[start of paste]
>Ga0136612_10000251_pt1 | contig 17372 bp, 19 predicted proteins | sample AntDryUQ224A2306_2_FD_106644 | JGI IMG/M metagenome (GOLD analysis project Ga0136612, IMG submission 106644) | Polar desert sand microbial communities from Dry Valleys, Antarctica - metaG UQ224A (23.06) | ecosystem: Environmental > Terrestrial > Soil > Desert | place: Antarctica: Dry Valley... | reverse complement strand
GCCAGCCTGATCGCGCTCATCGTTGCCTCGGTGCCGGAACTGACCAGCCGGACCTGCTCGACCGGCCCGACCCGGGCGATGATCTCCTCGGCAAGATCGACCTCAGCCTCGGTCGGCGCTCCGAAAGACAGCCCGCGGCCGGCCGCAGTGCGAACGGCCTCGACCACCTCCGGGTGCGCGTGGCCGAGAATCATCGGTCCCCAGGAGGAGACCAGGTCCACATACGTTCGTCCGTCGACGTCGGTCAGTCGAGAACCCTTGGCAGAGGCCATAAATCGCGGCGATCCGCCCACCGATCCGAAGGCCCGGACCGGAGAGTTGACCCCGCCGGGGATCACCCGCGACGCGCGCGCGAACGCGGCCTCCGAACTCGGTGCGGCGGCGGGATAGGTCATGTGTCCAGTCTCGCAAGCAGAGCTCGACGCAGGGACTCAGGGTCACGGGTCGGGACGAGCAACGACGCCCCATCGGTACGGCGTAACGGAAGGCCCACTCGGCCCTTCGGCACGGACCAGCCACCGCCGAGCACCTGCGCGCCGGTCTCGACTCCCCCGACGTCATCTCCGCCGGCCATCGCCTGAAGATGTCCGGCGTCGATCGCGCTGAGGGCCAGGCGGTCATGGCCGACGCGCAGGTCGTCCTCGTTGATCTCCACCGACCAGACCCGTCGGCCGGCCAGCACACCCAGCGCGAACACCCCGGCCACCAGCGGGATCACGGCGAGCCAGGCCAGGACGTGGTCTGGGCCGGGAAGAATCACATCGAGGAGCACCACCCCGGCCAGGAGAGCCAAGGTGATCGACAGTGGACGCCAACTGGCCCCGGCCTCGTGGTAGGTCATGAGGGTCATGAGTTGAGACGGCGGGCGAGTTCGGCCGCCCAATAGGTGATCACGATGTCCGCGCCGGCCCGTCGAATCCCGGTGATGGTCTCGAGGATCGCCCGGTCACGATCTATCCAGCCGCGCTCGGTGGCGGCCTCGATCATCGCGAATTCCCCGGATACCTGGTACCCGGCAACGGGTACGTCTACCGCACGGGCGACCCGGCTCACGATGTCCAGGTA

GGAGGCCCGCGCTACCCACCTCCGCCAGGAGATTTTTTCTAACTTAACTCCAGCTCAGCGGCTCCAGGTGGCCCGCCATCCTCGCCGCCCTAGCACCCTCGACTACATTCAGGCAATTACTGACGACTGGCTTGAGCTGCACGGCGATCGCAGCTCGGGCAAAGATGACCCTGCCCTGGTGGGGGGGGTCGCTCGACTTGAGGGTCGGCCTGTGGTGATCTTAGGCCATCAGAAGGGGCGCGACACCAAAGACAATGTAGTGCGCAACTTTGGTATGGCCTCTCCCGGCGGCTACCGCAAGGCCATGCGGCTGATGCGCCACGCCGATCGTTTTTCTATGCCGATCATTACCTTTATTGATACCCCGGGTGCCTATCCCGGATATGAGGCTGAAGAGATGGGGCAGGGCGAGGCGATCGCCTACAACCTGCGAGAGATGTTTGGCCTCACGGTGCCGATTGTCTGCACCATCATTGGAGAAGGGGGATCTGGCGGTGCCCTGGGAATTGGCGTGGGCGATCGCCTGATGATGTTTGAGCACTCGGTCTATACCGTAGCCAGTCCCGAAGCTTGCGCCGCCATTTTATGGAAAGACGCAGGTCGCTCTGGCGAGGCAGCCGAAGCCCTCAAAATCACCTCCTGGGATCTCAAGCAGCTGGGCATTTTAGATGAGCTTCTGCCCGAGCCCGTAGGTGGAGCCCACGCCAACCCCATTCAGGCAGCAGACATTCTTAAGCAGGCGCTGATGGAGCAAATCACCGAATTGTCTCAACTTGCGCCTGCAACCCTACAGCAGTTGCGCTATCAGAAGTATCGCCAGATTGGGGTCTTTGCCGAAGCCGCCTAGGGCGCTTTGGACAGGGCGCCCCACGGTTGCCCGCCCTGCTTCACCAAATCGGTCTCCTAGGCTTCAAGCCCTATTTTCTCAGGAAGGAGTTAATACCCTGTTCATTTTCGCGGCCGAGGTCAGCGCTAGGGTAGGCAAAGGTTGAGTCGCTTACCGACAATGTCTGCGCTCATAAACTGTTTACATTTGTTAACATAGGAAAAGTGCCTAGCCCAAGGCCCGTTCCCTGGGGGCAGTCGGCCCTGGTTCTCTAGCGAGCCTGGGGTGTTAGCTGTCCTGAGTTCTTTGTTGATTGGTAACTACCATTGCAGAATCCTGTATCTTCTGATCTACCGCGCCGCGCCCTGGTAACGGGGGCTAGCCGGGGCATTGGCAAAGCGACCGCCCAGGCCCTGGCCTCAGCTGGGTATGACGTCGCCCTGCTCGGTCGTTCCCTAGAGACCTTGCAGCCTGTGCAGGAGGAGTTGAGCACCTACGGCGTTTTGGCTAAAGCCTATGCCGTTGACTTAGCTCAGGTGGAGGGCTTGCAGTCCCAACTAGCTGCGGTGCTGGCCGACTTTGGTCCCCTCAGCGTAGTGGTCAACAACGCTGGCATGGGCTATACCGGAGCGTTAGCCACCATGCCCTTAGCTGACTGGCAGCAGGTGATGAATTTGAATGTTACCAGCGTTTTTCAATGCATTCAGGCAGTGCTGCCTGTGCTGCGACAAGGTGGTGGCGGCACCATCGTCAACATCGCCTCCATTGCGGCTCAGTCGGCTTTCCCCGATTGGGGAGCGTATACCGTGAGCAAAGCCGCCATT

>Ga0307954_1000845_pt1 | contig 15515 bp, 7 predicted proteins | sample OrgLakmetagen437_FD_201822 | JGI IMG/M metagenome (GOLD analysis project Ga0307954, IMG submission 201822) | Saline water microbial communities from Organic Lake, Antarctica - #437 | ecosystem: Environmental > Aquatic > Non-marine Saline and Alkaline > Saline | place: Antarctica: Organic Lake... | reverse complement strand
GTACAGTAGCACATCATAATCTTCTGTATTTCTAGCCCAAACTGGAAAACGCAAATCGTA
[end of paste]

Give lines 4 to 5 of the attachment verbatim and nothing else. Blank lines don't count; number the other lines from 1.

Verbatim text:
>Ga0307954_1000845_pt1 | contig 15515 bp, 7 predicted proteins | sample OrgLakmetagen437_FD_201822 | JGI IMG/M metagenome (GOLD analysis project Ga0307954, IMG submission 201822) | Saline water microbial communities from Organic Lake, Antarctica - #437 | ecosystem: Environmental > Aquatic > Non-marine Saline and Alkaline > Saline | place: Antarctica: Organic Lake... | reverse complement strand
GTACAGTAGCACATCATAATCTTCTGTATTTCTAGCCCAAACTGGAAAACGCAAATCGTA